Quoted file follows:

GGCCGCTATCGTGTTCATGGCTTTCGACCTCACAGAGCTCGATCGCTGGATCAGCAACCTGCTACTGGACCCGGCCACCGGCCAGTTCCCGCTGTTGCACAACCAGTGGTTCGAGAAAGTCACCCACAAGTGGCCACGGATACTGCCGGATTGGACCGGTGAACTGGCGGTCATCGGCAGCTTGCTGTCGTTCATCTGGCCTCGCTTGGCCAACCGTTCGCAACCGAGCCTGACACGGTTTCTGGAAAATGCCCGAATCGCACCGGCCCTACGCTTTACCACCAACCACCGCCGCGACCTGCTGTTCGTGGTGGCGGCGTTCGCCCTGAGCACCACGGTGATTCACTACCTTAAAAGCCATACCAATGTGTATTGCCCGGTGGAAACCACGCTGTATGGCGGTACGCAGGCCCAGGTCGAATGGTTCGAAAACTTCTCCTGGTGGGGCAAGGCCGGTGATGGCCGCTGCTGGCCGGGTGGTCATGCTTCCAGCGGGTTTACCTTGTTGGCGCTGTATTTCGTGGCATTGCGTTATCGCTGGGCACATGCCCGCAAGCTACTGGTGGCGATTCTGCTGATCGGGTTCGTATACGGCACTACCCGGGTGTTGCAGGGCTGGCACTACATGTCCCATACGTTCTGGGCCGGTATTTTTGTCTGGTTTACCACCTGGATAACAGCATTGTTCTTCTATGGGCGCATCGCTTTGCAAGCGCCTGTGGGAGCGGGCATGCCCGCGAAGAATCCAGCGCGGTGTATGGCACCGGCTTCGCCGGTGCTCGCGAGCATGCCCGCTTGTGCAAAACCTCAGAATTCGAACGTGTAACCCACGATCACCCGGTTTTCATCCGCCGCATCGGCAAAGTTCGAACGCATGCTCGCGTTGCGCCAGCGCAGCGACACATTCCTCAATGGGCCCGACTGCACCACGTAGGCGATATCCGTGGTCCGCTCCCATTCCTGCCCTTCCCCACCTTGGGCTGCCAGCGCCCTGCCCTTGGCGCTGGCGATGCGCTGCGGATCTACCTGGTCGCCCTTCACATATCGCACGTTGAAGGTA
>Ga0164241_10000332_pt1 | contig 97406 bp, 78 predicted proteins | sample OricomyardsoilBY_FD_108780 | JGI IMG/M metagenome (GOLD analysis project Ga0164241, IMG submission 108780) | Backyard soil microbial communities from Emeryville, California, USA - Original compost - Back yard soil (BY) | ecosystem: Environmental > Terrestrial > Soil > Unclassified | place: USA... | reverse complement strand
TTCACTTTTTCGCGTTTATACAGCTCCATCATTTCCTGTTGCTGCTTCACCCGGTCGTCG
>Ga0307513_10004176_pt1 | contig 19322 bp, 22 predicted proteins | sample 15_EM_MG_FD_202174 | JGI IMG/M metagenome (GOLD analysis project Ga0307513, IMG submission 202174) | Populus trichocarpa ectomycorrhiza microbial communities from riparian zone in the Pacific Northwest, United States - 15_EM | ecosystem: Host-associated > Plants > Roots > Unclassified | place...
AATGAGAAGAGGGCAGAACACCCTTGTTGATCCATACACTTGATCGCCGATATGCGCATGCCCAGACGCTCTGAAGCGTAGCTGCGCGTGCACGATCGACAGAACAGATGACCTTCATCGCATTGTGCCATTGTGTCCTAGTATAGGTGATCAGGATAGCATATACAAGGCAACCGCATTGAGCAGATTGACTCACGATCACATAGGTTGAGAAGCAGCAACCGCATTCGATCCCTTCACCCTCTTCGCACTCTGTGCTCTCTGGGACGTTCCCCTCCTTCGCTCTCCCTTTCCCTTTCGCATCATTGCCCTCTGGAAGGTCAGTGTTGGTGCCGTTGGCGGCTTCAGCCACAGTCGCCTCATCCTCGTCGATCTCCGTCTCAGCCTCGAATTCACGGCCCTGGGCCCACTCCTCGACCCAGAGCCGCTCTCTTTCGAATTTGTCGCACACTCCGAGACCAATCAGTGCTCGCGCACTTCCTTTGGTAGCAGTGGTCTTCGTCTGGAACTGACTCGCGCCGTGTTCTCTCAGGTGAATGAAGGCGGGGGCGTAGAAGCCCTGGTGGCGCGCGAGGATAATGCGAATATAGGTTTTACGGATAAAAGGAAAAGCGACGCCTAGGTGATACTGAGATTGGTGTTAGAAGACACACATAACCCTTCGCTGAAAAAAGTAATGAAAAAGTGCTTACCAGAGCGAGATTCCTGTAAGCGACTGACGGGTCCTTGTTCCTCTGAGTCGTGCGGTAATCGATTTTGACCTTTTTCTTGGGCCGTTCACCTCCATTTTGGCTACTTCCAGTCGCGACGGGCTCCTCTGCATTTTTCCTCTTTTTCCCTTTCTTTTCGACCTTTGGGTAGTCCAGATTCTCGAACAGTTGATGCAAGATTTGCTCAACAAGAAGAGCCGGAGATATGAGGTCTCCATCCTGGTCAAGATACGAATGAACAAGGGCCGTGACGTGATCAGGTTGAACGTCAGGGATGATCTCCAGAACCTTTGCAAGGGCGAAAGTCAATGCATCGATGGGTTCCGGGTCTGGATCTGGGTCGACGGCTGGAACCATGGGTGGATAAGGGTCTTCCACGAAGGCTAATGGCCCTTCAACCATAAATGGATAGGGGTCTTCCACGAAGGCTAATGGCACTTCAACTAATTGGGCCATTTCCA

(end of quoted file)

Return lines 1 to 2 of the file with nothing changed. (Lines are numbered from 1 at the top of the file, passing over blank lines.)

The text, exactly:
GGCCGCTATCGTGTTCATGGCTTTCGACCTCACAGAGCTCGATCGCTGGATCAGCAACCTGCTACTGGACCCGGCCACCGGCCAGTTCCCGCTGTTGCACAACCAGTGGTTCGAGAAAGTCACCCACAAGTGGCCACGGATACTGCCGGATTGGACCGGTGAACTGGCGGTCATCGGCAGCTTGCTGTCGTTCATCTGGCCTCGCTTGGCCAACCGTTCGCAACCGAGCCTGACACGGTTTCTGGAAAATGCCCGAATCGCACCGGCCCTACGCTTTACCACCAACCACCGCCGCGACCTGCTGTTCGTGGTGGCGGCGTTCGCCCTGAGCACCACGGTGATTCACTACCTTAAAAGCCATACCAATGTGTATTGCCCGGTGGAAACCACGCTGTATGGCGGTACGCAGGCCCAGGTCGAATGGTTCGAAAACTTCTCCTGGTGGGGCAAGGCCGGTGATGGCCGCTGCTGGCCGGGTGGTCATGCTTCCAGCGGGTTTACCTTGTTGGCGCTGTATTTCGTGGCATTGCGTTATCGCTGGGCACATGCCCGCAAGCTACTGGTGGCGATTCTGCTGATCGGGTTCGTATACGGCACTACCCGGGTGTTGCAGGGCTGGCACTACATGTCCCATACGTTCTGGGCCGGTATTTTTGTCTGGTTTACCACCTGGATAACAGCATTGTTCTTCTATGGGCGCATCGCTTTGCAAGCGCCTGTGGGAGCGGGCATGCCCGCGAAGAATCCAGCGCGGTGTATGGCACCGGCTTCGCCGGTGCTCGCGAGCATGCCCGCTTGTGCAAAACCTCAGAATTCGAACGTGTAACCCACGATCACCCGGTTTTCATCCGCCGCATCGGCAAAGTTCGAACGCATGCTCGCGTTGCGCCAGCGCAGCGACACATTCCTCAATGGGCCCGACTGCACCACGTAGGCGATATCCGTGGTCCGCTCCCATTCCTGCCCTTCCCCACCTTGGGCTGCCAGCGCCCTGCCCTTGGCGCTGGCGATGCGCTGCGGATCTACCTGGTCGCCCTTCACATATCGCACGTTGAAGGTA
>Ga0164241_10000332_pt1 | contig 97406 bp, 78 predicted proteins | sample OricomyardsoilBY_FD_108780 | JGI IMG/M metagenome (GOLD analysis project Ga0164241, IMG submission 108780) | Backyard soil microbial communities from Emeryville, California, USA - Original compost - Back yard soil (BY) | ecosystem: Environmental > Terrestrial > Soil > Unclassified | place: USA... | reverse complement strand